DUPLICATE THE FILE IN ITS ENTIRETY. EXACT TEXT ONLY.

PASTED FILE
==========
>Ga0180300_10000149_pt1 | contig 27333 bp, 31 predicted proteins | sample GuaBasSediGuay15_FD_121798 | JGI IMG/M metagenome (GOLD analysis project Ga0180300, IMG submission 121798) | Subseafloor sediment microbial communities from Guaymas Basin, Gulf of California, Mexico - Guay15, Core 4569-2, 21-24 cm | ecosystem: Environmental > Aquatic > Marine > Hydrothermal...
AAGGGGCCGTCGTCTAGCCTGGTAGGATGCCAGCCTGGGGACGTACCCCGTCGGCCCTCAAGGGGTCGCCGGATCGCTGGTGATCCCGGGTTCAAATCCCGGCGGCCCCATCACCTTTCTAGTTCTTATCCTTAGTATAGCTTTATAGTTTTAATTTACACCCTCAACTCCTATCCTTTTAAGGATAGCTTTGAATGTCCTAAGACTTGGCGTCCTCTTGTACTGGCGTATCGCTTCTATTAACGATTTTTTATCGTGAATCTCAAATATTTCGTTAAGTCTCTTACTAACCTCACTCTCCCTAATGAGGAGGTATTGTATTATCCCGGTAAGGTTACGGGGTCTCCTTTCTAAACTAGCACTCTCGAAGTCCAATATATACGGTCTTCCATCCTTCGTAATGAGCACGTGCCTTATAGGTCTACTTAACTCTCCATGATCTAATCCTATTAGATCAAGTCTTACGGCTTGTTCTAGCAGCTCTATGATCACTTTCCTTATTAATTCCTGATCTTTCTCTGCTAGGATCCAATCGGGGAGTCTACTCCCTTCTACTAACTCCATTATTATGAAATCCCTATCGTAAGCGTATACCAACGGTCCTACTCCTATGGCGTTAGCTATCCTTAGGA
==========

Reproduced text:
>Ga0180300_10000149_pt1 | contig 27333 bp, 31 predicted proteins | sample GuaBasSediGuay15_FD_121798 | JGI IMG/M metagenome (GOLD analysis project Ga0180300, IMG submission 121798) | Subseafloor sediment microbial communities from Guaymas Basin, Gulf of California, Mexico - Guay15, Core 4569-2, 21-24 cm | ecosystem: Environmental > Aquatic > Marine > Hydrothermal...
AAGGGGCCGTCGTCTAGCCTGGTAGGATGCCAGCCTGGGGACGTACCCCGTCGGCCCTCAAGGGGTCGCCGGATCGCTGGTGATCCCGGGTTCAAATCCCGGCGGCCCCATCACCTTTCTAGTTCTTATCCTTAGTATAGCTTTATAGTTTTAATTTACACCCTCAACTCCTATCCTTTTAAGGATAGCTTTGAATGTCCTAAGACTTGGCGTCCTCTTGTACTGGCGTATCGCTTCTATTAACGATTTTTTATCGTGAATCTCAAATATTTCGTTAAGTCTCTTACTAACCTCACTCTCCCTAATGAGGAGGTATTGTATTATCCCGGTAAGGTTACGGGGTCTCCTTTCTAAACTAGCACTCTCGAAGTCCAATATATACGGTCTTCCATCCTTCGTAATGAGCACGTGCCTTATAGGTCTACTTAACTCTCCATGATCTAATCCTATTAGATCAAGTCTTACGGCTTGTTCTAGCAGCTCTATGATCACTTTCCTTATTAATTCCTGATCTTTCTCTGCTAGGATCCAATCGGGGAGTCTACTCCCTTCTACTAACTCCATTATTATGAAATCCCTATCGTAAGCGTATACCAACGGTCCTACTCCTATGGCGTTAGCTATCCTTAGGA